WASHINGTON - The United States gained its 59th national park Thursday when President Barack Obama signed legislation to re-designate California's Pinnacles National Monument as a park.
The 26,000-acre area, which is west of the popular Monterey Peninsula in central California's Gabilan Mountains, is to be re-named Pinnacles National Park.
It will be the state's ninth, joining Yosemite, Redwood, Joshua Tree, Sequoia, Kings Canyon, Death Valley, Lassen Volcanic, and Channel Islands national parks.
Renaming Pinnacles will increase its profile, attract more tourists and boost the region's economy, said Rep. Sam Farr, D-Carmel.
He sponsored the re-designation bill, which Sen. Barbara Boxer, D-Calif., shepherded through the Senate. Among the bill's supporters was documentary filmmaker Ken Burns, who did a film on America's national parks in 2009.
Monterey County attracts tourist drawn by the marine sanctuary, the famed aquarium, Big Sur, and world-class golf resorts and vineyards.
"But most of the tourism has been emphasized on the coast," Farr said. "Now, for the first time, we give national recognition to our mountains."
Renaming Pinnacles will provide a psychological boost, he said.
"People get in their cars in the summers not to drive to national monuments but to drive to national parks," Farr said in a telephone interview. "And I think a lot of people, even in our region, have never appreciated the uniqueness of the Pinnacles."
The Pinnacles -- the Central Valley's only national park -- is home to 30 endangered California condors that live among the cliffs, 149 species of birds, 49 species of mammals, 22 species of reptiles, six species of amphibians and more than 500 species of butterflies, dragonflies and bees.
The area marks the remnants of an ancient volcano and is known for its rock formations. It includes massive monoliths, stone spires and canyons and shows evidence of millions of years of erosion and the movement of tectonic plates.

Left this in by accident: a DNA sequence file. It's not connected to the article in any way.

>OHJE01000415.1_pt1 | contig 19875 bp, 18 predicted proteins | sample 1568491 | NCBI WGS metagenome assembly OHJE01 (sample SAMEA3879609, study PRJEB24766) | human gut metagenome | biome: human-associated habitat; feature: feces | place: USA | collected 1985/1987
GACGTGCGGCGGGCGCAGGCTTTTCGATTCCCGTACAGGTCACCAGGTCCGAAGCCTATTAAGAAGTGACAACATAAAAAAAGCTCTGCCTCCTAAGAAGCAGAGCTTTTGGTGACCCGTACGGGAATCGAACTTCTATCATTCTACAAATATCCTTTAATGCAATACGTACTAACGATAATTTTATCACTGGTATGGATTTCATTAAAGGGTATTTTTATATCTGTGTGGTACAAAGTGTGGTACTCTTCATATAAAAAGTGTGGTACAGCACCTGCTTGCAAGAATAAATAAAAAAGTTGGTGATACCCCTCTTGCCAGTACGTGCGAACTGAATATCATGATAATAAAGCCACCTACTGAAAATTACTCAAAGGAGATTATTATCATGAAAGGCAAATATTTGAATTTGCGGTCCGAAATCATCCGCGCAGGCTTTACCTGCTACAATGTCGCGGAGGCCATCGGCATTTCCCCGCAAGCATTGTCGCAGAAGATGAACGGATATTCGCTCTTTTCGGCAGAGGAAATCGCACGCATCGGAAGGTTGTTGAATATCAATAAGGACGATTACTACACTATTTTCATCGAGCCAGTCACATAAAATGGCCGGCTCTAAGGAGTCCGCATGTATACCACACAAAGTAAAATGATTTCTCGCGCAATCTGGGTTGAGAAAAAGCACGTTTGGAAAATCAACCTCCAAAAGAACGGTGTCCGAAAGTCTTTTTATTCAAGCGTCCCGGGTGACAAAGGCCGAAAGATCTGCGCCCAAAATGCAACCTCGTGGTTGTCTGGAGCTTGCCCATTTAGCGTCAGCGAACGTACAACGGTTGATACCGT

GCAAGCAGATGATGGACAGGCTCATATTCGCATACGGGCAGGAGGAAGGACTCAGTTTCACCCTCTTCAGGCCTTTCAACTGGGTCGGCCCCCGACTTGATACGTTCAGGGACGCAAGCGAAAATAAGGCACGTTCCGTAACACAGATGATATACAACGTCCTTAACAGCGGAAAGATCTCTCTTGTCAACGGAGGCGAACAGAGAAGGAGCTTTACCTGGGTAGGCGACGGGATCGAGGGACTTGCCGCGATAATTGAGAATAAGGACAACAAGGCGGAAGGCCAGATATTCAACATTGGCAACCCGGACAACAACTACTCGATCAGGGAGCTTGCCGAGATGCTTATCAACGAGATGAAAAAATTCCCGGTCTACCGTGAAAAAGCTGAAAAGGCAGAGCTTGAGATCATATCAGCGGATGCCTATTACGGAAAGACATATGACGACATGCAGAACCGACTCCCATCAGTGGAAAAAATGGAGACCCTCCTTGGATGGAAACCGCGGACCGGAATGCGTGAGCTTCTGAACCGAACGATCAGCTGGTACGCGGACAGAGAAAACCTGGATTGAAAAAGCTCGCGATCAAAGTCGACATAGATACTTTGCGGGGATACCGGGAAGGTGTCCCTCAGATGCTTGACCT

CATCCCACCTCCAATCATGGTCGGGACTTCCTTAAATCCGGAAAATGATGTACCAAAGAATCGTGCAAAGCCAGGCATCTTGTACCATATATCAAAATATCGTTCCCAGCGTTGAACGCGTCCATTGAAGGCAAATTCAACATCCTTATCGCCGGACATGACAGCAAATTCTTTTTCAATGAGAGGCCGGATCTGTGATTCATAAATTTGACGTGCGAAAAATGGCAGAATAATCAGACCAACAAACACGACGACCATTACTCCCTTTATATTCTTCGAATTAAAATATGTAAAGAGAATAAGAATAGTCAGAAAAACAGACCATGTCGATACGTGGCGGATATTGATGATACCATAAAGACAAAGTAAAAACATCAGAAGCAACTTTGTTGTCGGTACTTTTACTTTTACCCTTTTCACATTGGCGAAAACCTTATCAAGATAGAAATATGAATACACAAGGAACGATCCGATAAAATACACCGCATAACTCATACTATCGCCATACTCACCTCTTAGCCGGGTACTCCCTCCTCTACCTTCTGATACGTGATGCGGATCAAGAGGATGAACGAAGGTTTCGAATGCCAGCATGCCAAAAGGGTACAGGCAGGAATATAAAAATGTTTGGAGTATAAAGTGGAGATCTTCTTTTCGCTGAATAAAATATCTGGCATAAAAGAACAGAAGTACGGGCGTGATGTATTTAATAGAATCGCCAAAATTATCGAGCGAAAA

Pinnacles was the 11th oldest national monument in the U.S. and was established by President Theodore Roosevelt in 1908.
Fred Ledesma, mayor of Soledad, said the re-designation will be a "godsend" to the local economy, as the number of yearly visitors to Pinnacles is expected to double from the current 300,000 due to the re-designation.
Local officials must work hard to lure tourists to the Monterey coast to drive over the mountains to the state's newest national park, he said. And the last town on the way inland before reaching the Pinnacles is Soledad, where Ledesma envisions new hotels, surging business at nearby wineries, and big investments to upgrade roads and other infrastructure.
The National Parks Conservation Association, a group that lobbies on behalf of the park system, said Soledad, Salinas, Greenfield, King City and Paicines would all benefit from the re-designation.
Neal Desai, the group's associate director for the Pacific Region, stressed the environmental benefit of elevating the Pinnacles' status.
"The park's sanctuary for the California Condor and native wildlife, its red crags, caves, impressive displays of spring wildflowers, and opportunities for star viewing under its . . . dark skies make Pinnacles a special place and worthy of its national park status for future generations to enjoy," he said in a statement.
Desai said Congress should now expand the Pinnacles by including 18,200 acres of geologically important land beside the park. The land owner wants his acreage included as part of the Pinnacles, he said.
ByRaju Chebium, firstname.lastname@example.org